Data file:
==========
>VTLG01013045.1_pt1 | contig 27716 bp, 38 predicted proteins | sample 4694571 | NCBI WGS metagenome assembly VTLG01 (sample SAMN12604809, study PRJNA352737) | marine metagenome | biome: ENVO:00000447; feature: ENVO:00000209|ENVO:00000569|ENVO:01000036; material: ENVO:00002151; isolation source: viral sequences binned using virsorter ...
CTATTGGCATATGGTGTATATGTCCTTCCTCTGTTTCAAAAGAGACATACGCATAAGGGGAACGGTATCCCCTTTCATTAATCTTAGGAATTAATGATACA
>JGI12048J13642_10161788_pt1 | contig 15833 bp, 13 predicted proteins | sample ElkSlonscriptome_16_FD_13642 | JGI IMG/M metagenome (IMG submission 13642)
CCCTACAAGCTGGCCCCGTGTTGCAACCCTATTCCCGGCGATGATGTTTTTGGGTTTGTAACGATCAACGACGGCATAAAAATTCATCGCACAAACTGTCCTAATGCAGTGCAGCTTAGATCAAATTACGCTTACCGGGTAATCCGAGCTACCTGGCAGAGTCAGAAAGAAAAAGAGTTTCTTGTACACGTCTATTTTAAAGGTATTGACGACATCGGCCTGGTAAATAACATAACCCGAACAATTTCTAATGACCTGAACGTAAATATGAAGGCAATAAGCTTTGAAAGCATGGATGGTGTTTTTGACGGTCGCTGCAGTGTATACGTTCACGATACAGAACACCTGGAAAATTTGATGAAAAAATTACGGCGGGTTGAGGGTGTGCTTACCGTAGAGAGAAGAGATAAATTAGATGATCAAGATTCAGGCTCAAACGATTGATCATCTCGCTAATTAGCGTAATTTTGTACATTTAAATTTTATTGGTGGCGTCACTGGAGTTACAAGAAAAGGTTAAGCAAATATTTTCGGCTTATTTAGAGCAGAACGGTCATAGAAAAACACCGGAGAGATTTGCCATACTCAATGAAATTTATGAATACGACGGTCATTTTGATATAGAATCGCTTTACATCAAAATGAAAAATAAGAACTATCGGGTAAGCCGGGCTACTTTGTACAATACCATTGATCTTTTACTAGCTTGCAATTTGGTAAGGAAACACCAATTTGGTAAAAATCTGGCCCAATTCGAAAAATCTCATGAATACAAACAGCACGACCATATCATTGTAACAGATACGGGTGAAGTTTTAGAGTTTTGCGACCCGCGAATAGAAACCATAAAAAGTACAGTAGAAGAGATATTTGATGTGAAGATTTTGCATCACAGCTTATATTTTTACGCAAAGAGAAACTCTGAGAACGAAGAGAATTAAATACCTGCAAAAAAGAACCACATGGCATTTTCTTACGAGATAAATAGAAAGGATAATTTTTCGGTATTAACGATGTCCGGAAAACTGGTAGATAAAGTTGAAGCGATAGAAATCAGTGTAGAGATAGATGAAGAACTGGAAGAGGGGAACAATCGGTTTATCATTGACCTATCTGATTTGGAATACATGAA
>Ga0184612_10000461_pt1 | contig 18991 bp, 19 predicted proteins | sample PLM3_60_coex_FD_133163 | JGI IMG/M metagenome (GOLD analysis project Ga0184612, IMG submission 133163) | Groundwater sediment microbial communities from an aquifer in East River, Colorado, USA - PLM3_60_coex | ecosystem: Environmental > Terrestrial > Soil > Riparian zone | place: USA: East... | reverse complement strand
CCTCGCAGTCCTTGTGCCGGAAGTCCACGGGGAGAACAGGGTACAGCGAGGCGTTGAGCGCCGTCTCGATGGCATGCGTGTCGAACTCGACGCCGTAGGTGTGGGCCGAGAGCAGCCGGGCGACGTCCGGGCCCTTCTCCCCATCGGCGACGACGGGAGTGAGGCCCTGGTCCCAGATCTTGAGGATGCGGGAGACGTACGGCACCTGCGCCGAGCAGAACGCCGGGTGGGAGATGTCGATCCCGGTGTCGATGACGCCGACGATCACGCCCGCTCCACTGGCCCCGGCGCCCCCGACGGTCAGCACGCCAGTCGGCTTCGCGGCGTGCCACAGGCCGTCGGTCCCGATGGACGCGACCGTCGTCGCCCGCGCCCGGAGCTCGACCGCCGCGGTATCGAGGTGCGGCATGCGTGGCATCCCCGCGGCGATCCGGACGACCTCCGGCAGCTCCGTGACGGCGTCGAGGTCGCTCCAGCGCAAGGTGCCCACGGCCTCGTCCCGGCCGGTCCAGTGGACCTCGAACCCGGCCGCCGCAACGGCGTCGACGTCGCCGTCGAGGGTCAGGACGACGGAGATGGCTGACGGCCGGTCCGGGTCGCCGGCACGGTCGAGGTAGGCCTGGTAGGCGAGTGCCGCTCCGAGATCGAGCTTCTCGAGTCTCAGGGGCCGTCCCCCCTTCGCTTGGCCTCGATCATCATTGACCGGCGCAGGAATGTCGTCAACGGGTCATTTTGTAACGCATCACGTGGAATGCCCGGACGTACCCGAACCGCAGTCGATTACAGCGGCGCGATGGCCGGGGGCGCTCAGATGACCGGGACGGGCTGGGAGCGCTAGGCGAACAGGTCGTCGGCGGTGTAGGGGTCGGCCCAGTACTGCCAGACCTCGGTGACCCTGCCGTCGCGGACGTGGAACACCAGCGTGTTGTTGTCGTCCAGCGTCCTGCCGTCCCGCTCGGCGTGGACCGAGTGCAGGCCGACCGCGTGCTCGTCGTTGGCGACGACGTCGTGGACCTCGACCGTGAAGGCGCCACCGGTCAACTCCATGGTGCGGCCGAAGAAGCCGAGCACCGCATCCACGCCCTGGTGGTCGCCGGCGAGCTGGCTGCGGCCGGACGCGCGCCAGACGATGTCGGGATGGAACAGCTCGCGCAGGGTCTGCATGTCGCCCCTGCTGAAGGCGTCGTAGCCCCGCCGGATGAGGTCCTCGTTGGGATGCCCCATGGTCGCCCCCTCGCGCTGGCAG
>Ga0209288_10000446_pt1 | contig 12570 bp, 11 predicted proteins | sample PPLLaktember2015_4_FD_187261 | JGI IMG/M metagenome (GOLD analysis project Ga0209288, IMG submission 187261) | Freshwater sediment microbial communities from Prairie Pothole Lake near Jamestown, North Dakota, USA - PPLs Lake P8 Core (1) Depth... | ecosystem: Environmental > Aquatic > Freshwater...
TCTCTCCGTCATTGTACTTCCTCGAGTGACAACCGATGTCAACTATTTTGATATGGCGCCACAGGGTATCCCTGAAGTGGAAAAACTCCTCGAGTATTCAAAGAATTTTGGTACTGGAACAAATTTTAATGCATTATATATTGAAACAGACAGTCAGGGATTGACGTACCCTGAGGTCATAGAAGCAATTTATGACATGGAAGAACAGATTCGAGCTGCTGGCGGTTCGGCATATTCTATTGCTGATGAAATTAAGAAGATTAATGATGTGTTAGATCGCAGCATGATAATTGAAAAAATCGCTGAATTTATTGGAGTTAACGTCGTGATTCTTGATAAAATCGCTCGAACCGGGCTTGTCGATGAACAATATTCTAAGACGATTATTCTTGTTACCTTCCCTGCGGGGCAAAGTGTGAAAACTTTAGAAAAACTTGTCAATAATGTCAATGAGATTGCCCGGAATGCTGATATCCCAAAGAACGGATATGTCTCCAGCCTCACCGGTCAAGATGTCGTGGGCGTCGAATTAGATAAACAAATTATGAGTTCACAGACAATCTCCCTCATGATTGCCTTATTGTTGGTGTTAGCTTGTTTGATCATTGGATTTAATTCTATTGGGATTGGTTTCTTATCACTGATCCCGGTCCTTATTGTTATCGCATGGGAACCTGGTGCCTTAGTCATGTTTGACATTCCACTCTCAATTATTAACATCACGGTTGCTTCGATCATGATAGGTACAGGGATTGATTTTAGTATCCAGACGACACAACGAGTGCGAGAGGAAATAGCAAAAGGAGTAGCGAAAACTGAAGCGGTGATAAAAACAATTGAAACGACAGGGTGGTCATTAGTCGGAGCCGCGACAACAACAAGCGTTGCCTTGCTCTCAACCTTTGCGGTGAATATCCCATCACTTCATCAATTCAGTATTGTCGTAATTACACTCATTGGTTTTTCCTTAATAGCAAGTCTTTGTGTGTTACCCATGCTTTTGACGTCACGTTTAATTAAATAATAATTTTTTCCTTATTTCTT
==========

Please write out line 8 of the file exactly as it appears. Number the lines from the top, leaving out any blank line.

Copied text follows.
TCTCTCCGTCATTGTACTTCCTCGAGTGACAACCGATGTCAACTATTTTGATATGGCGCCACAGGGTATCCCTGAAGTGGAAAAACTCCTCGAGTATTCAAAGAATTTTGGTACTGGAACAAATTTTAATGCATTATATATTGAAACAGACAGTCAGGGATTGACGTACCCTGAGGTCATAGAAGCAATTTATGACATGGAAGAACAGATTCGAGCTGCTGGCGGTTCGGCATATTCTATTGCTGATGAAATTAAGAAGATTAATGATGTGTTAGATCGCAGCATGATAATTGAAAAAATCGCTGAATTTATTGGAGTTAACGTCGTGATTCTTGATAAAATCGCTCGAACCGGGCTTGTCGATGAACAATATTCTAAGACGATTATTCTTGTTACCTTCCCTGCGGGGCAAAGTGTGAAAACTTTAGAAAAACTTGTCAATAATGTCAATGAGATTGCCCGGAATGCTGATATCCCAAAGAACGGATATGTCTCCAGCCTCACCGGTCAAGATGTCGTGGGCGTCGAATTAGATAAACAAATTATGAGTTCACAGACAATCTCCCTCATGATTGCCTTATTGTTGGTGTTAGCTTGTTTGATCATTGGATTTAATTCTATTGGGATTGGTTTCTTATCACTGATCCCGGTCCTTATTGTTATCGCATGGGAACCTGGTGCCTTAGTCATGTTTGACATTCCACTCTCAATTATTAACATCACGGTTGCTTCGATCATGATAGGTACAGGGATTGATTTTAGTATCCAGACGACACAACGAGTGCGAGAGGAAATAGCAAAAGGAGTAGCGAAAACTGAAGCGGTGATAAAAACAATTGAAACGACAGGGTGGTCATTAGTCGGAGCCGCGACAACAACAAGCGTTGCCTTGCTCTCAACCTTTGCGGTGAATATCCCATCACTTCATCAATTCAGTATTGTCGTAATTACACTCATTGGTTTTTCCTTAATAGCAAGTCTTTGTGTGTTACCCATGCTTTTGACGTCACGTTTAATTAAATAATAATTTTTTCCTTATTTCTT